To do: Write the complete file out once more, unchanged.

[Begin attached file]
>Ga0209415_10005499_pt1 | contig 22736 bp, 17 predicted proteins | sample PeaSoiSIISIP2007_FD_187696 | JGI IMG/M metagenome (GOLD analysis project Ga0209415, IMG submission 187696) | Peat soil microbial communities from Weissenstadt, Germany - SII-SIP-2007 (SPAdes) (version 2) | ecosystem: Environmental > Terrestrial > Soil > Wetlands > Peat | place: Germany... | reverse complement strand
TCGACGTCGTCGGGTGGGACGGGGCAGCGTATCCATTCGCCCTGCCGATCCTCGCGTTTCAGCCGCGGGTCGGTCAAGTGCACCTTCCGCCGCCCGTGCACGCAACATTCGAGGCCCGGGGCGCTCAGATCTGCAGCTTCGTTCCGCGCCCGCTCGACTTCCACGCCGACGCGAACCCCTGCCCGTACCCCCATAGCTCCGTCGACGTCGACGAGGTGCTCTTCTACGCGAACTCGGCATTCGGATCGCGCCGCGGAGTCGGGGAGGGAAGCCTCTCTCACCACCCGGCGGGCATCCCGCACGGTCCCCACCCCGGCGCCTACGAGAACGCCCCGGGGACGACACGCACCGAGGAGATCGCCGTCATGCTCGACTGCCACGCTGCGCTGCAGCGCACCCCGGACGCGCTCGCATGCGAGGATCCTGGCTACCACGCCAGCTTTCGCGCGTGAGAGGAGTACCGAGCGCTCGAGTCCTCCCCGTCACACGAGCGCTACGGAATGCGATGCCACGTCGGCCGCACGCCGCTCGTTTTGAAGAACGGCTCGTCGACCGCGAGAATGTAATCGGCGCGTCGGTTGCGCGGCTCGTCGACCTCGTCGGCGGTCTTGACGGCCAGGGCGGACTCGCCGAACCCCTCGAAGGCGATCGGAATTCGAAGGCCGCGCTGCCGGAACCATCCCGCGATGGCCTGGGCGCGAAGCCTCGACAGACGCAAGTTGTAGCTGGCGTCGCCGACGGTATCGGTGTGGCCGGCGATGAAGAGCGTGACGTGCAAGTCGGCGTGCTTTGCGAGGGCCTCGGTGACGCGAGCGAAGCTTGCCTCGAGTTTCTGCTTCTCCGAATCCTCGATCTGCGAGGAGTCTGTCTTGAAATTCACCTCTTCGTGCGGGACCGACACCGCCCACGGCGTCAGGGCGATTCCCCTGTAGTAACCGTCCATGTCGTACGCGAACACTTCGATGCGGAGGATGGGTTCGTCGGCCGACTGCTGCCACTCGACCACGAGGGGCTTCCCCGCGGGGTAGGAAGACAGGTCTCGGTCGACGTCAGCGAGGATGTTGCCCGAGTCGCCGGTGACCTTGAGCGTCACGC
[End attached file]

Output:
>Ga0209415_10005499_pt1 | contig 22736 bp, 17 predicted proteins | sample PeaSoiSIISIP2007_FD_187696 | JGI IMG/M metagenome (GOLD analysis project Ga0209415, IMG submission 187696) | Peat soil microbial communities from Weissenstadt, Germany - SII-SIP-2007 (SPAdes) (version 2) | ecosystem: Environmental > Terrestrial > Soil > Wetlands > Peat | place: Germany... | reverse complement strand
TCGACGTCGTCGGGTGGGACGGGGCAGCGTATCCATTCGCCCTGCCGATCCTCGCGTTTCAGCCGCGGGTCGGTCAAGTGCACCTTCCGCCGCCCGTGCACGCAACATTCGAGGCCCGGGGCGCTCAGATCTGCAGCTTCGTTCCGCGCCCGCTCGACTTCCACGCCGACGCGAACCCCTGCCCGTACCCCCATAGCTCCGTCGACGTCGACGAGGTGCTCTTCTACGCGAACTCGGCATTCGGATCGCGCCGCGGAGTCGGGGAGGGAAGCCTCTCTCACCACCCGGCGGGCATCCCGCACGGTCCCCACCCCGGCGCCTACGAGAACGCCCCGGGGACGACACGCACCGAGGAGATCGCCGTCATGCTCGACTGCCACGCTGCGCTGCAGCGCACCCCGGACGCGCTCGCATGCGAGGATCCTGGCTACCACGCCAGCTTTCGCGCGTGAGAGGAGTACCGAGCGCTCGAGTCCTCCCCGTCACACGAGCGCTACGGAATGCGATGCCACGTCGGCCGCACGCCGCTCGTTTTGAAGAACGGCTCGTCGACCGCGAGAATGTAATCGGCGCGTCGGTTGCGCGGCTCGTCGACCTCGTCGGCGGTCTTGACGGCCAGGGCGGACTCGCCGAACCCCTCGAAGGCGATCGGAATTCGAAGGCCGCGCTGCCGGAACCATCCCGCGATGGCCTGGGCGCGAAGCCTCGACAGACGCAAGTTGTAGCTGGCGTCGCCGACGGTATCGGTGTGGCCGGCGATGAAGAGCGTGACGTGCAAGTCGGCGTGCTTTGCGAGGGCCTCGGTGACGCGAGCGAAGCTTGCCTCGAGTTTCTGCTTCTCCGAATCCTCGATCTGCGAGGAGTCTGTCTTGAAATTCACCTCTTCGTGCGGGACCGACACCGCCCACGGCGTCAGGGCGATTCCCCTGTAGTAACCGTCCATGTCGTACGCGAACACTTCGATGCGGAGGATGGGTTCGTCGGCCGACTGCTGCCACTCGACCACGAGGGGCTTCCCCGCGGGGTAGGAAGACAGGTCTCGGTCGACGTCAGCGAGGATGTTGCCCGAGTCGCCGGTGACCTTGAGCGTCACGC